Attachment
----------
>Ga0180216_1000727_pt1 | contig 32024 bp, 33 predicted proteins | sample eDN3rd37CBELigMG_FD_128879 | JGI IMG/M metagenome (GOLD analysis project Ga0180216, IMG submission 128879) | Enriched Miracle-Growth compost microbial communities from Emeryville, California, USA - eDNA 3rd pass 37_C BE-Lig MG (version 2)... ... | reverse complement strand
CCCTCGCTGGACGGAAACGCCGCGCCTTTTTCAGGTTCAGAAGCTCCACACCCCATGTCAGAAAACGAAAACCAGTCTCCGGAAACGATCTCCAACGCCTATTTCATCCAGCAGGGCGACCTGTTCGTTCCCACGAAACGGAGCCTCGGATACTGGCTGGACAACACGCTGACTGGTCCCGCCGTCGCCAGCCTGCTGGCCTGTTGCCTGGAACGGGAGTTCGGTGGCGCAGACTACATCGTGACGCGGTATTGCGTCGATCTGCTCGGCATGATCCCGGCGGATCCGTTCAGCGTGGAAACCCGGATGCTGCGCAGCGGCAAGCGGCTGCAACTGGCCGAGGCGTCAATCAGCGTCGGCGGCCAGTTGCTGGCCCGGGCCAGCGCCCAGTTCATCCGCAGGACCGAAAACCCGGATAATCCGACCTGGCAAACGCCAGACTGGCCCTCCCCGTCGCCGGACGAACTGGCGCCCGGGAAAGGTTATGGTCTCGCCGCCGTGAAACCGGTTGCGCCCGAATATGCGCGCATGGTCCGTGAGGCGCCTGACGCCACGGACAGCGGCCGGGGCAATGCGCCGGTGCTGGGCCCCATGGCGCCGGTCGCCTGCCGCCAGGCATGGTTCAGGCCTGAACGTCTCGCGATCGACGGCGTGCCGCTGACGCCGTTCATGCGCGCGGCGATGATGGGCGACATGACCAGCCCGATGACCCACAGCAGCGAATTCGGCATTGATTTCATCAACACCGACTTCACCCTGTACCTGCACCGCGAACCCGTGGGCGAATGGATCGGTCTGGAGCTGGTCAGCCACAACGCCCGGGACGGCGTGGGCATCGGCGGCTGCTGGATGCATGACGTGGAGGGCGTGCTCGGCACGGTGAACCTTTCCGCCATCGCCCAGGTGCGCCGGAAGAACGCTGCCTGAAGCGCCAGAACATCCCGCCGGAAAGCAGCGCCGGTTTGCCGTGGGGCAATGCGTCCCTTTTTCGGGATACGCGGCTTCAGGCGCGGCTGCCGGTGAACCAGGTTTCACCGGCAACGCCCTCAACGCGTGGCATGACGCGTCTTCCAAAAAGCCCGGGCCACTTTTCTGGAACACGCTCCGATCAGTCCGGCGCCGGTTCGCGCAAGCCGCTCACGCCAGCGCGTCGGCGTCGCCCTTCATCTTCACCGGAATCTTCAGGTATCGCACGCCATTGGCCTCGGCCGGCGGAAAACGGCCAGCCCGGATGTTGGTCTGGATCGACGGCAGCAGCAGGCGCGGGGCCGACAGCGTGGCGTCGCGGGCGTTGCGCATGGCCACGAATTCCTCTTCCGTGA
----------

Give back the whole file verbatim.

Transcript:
>Ga0180216_1000727_pt1 | contig 32024 bp, 33 predicted proteins | sample eDN3rd37CBELigMG_FD_128879 | JGI IMG/M metagenome (GOLD analysis project Ga0180216, IMG submission 128879) | Enriched Miracle-Growth compost microbial communities from Emeryville, California, USA - eDNA 3rd pass 37_C BE-Lig MG (version 2)... ... | reverse complement strand
CCCTCGCTGGACGGAAACGCCGCGCCTTTTTCAGGTTCAGAAGCTCCACACCCCATGTCAGAAAACGAAAACCAGTCTCCGGAAACGATCTCCAACGCCTATTTCATCCAGCAGGGCGACCTGTTCGTTCCCACGAAACGGAGCCTCGGATACTGGCTGGACAACACGCTGACTGGTCCCGCCGTCGCCAGCCTGCTGGCCTGTTGCCTGGAACGGGAGTTCGGTGGCGCAGACTACATCGTGACGCGGTATTGCGTCGATCTGCTCGGCATGATCCCGGCGGATCCGTTCAGCGTGGAAACCCGGATGCTGCGCAGCGGCAAGCGGCTGCAACTGGCCGAGGCGTCAATCAGCGTCGGCGGCCAGTTGCTGGCCCGGGCCAGCGCCCAGTTCATCCGCAGGACCGAAAACCCGGATAATCCGACCTGGCAAACGCCAGACTGGCCCTCCCCGTCGCCGGACGAACTGGCGCCCGGGAAAGGTTATGGTCTCGCCGCCGTGAAACCGGTTGCGCCCGAATATGCGCGCATGGTCCGTGAGGCGCCTGACGCCACGGACAGCGGCCGGGGCAATGCGCCGGTGCTGGGCCCCATGGCGCCGGTCGCCTGCCGCCAGGCATGGTTCAGGCCTGAACGTCTCGCGATCGACGGCGTGCCGCTGACGCCGTTCATGCGCGCGGCGATGATGGGCGACATGACCAGCCCGATGACCCACAGCAGCGAATTCGGCATTGATTTCATCAACACCGACTTCACCCTGTACCTGCACCGCGAACCCGTGGGCGAATGGATCGGTCTGGAGCTGGTCAGCCACAACGCCCGGGACGGCGTGGGCATCGGCGGCTGCTGGATGCATGACGTGGAGGGCGTGCTCGGCACGGTGAACCTTTCCGCCATCGCCCAGGTGCGCCGGAAGAACGCTGCCTGAAGCGCCAGAACATCCCGCCGGAAAGCAGCGCCGGTTTGCCGTGGGGCAATGCGTCCCTTTTTCGGGATACGCGGCTTCAGGCGCGGCTGCCGGTGAACCAGGTTTCACCGGCAACGCCCTCAACGCGTGGCATGACGCGTCTTCCAAAAAGCCCGGGCCACTTTTCTGGAACACGCTCCGATCAGTCCGGCGCCGGTTCGCGCAAGCCGCTCACGCCAGCGCGTCGGCGTCGCCCTTCATCTTCACCGGAATCTTCAGGTATCGCACGCCATTGGCCTCGGCCGGCGGAAAACGGCCAGCCCGGATGTTGGTCTGGATCGACGGCAGCAGCAGGCGCGGGGCCGACAGCGTGGCGTCGCGGGCGTTGCGCATGGCCACGAATTCCTCTTCCGTGA